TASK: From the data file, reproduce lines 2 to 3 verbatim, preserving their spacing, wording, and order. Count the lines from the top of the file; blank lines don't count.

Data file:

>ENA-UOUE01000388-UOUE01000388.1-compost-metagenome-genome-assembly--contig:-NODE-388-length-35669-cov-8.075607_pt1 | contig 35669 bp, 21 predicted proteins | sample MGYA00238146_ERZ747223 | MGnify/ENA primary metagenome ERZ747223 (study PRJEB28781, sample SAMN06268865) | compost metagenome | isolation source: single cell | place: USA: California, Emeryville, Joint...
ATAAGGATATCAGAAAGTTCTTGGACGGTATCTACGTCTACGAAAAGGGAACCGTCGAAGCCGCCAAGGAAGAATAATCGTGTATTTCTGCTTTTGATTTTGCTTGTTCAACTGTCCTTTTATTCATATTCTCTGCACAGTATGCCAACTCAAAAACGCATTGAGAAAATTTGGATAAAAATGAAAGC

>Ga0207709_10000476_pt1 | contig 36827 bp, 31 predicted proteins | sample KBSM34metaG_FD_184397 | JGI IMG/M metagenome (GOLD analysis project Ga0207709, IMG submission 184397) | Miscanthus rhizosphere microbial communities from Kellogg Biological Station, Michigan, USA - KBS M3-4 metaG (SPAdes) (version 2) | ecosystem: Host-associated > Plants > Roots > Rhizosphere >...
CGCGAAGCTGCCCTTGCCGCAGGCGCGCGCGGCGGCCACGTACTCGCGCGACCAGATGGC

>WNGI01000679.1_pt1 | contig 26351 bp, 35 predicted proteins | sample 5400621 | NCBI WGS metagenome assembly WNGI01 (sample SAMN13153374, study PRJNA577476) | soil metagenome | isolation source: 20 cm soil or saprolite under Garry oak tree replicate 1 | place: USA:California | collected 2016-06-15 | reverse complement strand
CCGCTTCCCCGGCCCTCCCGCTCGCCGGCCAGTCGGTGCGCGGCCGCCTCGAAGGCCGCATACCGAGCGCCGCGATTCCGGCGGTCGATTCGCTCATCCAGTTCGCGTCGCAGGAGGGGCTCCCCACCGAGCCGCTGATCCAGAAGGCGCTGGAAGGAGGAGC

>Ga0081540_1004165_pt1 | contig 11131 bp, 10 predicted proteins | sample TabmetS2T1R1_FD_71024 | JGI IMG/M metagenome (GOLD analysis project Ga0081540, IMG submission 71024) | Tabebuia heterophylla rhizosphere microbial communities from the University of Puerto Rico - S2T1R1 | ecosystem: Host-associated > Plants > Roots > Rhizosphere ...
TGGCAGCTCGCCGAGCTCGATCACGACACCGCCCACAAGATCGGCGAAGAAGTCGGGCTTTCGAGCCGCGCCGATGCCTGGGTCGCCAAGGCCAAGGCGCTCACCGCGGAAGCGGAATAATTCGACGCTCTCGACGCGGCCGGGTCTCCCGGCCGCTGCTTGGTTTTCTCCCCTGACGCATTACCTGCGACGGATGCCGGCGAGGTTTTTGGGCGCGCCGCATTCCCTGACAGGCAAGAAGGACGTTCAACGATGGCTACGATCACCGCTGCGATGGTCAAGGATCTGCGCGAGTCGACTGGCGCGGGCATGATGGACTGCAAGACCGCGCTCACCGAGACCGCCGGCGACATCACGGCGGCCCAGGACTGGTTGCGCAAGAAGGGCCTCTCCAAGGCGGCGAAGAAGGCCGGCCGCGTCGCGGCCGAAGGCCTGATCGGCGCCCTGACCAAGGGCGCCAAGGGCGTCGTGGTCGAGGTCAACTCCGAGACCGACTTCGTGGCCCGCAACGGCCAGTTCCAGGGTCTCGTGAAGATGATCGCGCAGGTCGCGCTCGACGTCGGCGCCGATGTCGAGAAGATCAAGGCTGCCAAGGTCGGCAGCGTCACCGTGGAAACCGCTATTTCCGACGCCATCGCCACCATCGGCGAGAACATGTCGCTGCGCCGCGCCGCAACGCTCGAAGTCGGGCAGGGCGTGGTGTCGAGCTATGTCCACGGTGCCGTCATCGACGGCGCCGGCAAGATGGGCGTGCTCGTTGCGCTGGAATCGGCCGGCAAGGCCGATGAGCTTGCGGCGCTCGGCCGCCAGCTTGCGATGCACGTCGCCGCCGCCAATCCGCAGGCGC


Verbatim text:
ATAAGGATATCAGAAAGTTCTTGGACGGTATCTACGTCTACGAAAAGGGAACCGTCGAAGCCGCCAAGGAAGAATAATCGTGTATTTCTGCTTTTGATTTTGCTTGTTCAACTGTCCTTTTATTCATATTCTCTGCACAGTATGCCAACTCAAAAACGCATTGAGAAAATTTGGATAAAAATGAAAGC

>Ga0207709_10000476_pt1 | contig 36827 bp, 31 predicted proteins | sample KBSM34metaG_FD_184397 | JGI IMG/M metagenome (GOLD analysis project Ga0207709, IMG submission 184397) | Miscanthus rhizosphere microbial communities from Kellogg Biological Station, Michigan, USA - KBS M3-4 metaG (SPAdes) (version 2) | ecosystem: Host-associated > Plants > Roots > Rhizosphere >...